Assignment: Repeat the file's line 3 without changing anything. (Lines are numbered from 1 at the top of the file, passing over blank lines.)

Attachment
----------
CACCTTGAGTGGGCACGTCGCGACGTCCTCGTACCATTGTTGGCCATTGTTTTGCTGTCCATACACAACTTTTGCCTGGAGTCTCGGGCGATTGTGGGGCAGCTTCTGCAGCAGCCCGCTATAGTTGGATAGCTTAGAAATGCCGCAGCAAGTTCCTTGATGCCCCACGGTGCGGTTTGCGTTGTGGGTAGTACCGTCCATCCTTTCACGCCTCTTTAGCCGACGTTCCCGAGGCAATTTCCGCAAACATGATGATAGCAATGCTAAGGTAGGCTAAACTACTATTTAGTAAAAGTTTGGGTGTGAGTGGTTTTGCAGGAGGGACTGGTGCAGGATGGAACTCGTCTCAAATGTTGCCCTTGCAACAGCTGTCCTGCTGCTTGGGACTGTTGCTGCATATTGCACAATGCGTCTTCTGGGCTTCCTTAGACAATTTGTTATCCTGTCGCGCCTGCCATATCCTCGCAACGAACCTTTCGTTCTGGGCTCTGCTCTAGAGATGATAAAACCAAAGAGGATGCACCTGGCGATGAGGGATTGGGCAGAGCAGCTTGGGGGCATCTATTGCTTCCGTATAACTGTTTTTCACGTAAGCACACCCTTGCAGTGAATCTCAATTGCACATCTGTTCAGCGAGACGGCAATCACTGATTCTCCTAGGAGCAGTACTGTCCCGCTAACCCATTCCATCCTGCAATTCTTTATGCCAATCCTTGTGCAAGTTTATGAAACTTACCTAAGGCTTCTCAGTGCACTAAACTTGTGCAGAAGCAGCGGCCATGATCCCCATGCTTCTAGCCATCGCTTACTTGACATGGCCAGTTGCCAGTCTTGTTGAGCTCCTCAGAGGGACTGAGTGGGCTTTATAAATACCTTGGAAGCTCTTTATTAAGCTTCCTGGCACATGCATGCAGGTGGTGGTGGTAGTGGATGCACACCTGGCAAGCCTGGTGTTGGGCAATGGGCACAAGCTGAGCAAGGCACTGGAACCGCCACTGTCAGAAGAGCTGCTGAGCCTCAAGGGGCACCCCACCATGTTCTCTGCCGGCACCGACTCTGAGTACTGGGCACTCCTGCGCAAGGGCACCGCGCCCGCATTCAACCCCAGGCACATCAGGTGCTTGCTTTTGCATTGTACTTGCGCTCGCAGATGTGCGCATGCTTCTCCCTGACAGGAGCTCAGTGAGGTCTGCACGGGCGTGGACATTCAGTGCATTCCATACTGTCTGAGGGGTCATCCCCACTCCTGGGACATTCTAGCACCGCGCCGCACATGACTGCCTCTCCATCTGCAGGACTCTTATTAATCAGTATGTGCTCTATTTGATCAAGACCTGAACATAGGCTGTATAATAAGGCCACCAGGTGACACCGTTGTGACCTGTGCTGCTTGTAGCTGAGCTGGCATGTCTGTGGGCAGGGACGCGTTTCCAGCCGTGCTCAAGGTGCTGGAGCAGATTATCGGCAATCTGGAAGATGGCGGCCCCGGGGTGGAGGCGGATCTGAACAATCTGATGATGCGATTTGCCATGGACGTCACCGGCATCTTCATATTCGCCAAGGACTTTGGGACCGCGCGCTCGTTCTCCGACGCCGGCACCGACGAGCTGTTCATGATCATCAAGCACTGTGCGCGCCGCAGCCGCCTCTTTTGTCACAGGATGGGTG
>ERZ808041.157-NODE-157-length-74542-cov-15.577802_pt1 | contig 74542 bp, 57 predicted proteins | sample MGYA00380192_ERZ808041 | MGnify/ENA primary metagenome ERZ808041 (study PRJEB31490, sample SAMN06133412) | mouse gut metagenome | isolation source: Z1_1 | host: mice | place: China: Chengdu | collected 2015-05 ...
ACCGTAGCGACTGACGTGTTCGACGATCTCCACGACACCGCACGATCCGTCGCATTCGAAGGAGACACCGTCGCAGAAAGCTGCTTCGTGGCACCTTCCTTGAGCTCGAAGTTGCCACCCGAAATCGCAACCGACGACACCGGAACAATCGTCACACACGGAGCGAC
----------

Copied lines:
ACCGTAGCGACTGACGTGTTCGACGATCTCCACGACACCGCACGATCCGTCGCATTCGAAGGAGACACCGTCGCAGAAAGCTGCTTCGTGGCACCTTCCTTGAGCTCGAAGTTGCCACCCGAAATCGCAACCGACGACACCGGAACAATCGTCACACACGGAGCGAC